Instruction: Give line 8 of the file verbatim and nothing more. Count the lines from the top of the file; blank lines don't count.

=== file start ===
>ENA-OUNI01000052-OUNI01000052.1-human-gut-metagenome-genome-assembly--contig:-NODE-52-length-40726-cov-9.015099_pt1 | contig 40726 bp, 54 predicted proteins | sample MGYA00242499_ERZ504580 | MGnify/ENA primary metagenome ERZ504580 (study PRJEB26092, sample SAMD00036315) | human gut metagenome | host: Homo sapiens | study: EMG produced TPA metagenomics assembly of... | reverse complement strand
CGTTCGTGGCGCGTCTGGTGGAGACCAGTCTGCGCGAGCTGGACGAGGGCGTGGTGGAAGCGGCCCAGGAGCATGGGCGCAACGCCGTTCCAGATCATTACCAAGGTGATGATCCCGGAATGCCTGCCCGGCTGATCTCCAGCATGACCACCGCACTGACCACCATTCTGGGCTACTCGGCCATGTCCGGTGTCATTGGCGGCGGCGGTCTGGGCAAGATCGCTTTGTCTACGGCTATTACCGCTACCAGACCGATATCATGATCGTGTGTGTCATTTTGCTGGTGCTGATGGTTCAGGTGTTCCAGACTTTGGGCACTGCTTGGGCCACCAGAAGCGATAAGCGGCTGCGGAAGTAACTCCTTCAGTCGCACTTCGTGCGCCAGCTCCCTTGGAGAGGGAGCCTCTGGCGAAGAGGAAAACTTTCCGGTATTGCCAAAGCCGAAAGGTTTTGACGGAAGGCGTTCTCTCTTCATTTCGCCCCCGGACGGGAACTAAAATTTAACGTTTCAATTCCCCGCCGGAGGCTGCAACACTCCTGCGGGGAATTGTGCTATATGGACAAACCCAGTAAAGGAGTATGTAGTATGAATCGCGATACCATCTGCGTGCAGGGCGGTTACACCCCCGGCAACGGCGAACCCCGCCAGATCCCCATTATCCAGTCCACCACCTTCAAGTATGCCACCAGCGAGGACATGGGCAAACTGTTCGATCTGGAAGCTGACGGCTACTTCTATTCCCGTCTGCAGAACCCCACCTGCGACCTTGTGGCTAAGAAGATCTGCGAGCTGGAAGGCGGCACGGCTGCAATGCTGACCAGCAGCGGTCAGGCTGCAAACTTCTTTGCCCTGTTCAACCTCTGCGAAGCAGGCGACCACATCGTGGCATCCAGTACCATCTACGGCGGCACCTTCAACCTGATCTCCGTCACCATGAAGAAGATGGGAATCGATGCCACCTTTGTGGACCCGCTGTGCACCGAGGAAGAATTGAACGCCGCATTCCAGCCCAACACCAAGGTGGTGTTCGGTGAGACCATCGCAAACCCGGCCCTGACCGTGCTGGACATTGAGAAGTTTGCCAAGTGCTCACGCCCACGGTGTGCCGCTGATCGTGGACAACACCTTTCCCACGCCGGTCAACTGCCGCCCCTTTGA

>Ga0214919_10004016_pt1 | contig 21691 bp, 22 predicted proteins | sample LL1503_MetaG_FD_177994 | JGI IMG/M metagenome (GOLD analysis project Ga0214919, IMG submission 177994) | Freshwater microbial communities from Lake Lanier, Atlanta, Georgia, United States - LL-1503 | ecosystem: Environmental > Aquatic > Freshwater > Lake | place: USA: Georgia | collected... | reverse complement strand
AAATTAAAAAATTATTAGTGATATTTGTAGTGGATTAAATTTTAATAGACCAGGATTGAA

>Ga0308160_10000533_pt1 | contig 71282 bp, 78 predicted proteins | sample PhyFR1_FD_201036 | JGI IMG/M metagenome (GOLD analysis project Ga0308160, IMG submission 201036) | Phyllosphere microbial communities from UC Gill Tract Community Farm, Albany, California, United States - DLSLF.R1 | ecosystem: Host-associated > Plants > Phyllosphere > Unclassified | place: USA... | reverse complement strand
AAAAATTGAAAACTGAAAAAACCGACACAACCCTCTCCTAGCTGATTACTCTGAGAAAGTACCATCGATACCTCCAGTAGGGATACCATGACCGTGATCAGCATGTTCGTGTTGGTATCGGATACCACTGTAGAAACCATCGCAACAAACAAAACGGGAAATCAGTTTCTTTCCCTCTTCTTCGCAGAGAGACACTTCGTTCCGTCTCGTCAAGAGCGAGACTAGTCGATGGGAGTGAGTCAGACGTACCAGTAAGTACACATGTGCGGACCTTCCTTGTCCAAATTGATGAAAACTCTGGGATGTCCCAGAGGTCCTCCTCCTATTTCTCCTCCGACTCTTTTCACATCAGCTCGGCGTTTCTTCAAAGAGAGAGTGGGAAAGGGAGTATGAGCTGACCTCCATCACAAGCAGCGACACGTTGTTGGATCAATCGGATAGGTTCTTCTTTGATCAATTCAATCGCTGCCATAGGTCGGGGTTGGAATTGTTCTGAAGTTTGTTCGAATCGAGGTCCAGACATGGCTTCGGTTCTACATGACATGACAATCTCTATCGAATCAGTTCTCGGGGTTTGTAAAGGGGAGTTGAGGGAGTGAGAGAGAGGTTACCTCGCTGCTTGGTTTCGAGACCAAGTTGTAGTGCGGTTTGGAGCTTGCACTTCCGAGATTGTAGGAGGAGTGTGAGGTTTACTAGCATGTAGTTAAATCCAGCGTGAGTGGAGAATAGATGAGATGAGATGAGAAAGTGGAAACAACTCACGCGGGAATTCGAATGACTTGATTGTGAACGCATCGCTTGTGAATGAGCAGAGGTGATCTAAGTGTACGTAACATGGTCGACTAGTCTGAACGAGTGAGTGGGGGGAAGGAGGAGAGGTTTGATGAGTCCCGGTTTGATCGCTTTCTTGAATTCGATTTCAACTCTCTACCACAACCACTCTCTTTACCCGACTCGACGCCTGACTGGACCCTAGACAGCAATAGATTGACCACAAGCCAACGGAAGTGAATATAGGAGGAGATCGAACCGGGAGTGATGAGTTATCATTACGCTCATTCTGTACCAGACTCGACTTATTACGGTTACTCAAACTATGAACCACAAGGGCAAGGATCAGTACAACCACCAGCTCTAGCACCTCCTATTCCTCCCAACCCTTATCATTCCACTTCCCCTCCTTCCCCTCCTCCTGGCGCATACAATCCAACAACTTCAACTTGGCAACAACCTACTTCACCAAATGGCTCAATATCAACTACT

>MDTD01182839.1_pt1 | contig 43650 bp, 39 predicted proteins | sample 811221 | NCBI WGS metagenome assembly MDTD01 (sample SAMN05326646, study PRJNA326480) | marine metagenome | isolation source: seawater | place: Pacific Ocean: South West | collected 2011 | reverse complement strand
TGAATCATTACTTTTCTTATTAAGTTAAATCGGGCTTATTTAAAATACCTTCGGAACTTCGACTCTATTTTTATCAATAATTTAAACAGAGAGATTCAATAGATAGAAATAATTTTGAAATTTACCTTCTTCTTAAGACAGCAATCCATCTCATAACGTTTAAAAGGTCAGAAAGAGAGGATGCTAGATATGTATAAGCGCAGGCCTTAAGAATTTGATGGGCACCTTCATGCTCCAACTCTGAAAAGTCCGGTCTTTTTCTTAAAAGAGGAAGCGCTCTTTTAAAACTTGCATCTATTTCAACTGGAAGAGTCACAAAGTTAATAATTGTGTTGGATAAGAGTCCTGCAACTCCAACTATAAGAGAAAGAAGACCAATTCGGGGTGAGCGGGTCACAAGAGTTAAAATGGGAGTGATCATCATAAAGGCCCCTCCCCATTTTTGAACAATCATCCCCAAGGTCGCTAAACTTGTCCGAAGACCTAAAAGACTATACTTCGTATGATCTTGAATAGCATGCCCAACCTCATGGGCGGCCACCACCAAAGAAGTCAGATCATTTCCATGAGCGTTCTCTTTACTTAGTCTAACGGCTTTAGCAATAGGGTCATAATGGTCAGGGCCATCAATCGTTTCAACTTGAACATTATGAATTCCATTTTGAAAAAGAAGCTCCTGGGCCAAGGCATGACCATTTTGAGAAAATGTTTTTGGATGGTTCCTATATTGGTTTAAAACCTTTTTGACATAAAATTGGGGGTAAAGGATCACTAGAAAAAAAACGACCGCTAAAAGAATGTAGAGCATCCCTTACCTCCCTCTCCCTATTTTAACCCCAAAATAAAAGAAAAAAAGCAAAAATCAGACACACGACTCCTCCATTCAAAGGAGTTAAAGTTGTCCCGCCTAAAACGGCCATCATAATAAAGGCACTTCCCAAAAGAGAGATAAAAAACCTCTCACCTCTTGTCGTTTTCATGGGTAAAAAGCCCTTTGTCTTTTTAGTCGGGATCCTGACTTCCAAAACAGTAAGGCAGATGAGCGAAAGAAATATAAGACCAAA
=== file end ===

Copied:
TGAATCATTACTTTTCTTATTAAGTTAAATCGGGCTTATTTAAAATACCTTCGGAACTTCGACTCTATTTTTATCAATAATTTAAACAGAGAGATTCAATAGATAGAAATAATTTTGAAATTTACCTTCTTCTTAAGACAGCAATCCATCTCATAACGTTTAAAAGGTCAGAAAGAGAGGATGCTAGATATGTATAAGCGCAGGCCTTAAGAATTTGATGGGCACCTTCATGCTCCAACTCTGAAAAGTCCGGTCTTTTTCTTAAAAGAGGAAGCGCTCTTTTAAAACTTGCATCTATTTCAACTGGAAGAGTCACAAAGTTAATAATTGTGTTGGATAAGAGTCCTGCAACTCCAACTATAAGAGAAAGAAGACCAATTCGGGGTGAGCGGGTCACAAGAGTTAAAATGGGAGTGATCATCATAAAGGCCCCTCCCCATTTTTGAACAATCATCCCCAAGGTCGCTAAACTTGTCCGAAGACCTAAAAGACTATACTTCGTATGATCTTGAATAGCATGCCCAACCTCATGGGCGGCCACCACCAAAGAAGTCAGATCATTTCCATGAGCGTTCTCTTTACTTAGTCTAACGGCTTTAGCAATAGGGTCATAATGGTCAGGGCCATCAATCGTTTCAACTTGAACATTATGAATTCCATTTTGAAAAAGAAGCTCCTGGGCCAAGGCATGACCATTTTGAGAAAATGTTTTTGGATGGTTCCTATATTGGTTTAAAACCTTTTTGACATAAAATTGGGGGTAAAGGATCACTAGAAAAAAAACGACCGCTAAAAGAATGTAGAGCATCCCTTACCTCCCTCTCCCTATTTTAACCCCAAAATAAAAGAAAAAAAGCAAAAATCAGACACACGACTCCTCCATTCAAAGGAGTTAAAGTTGTCCCGCCTAAAACGGCCATCATAATAAAGGCACTTCCCAAAAGAGAGATAAAAAACCTCTCACCTCTTGTCGTTTTCATGGGTAAAAAGCCCTTTGTCTTTTTAGTCGGGATCCTGACTTCCAAAACAGTAAGGCAGATGAGCGAAAGAAATATAAGACCAAA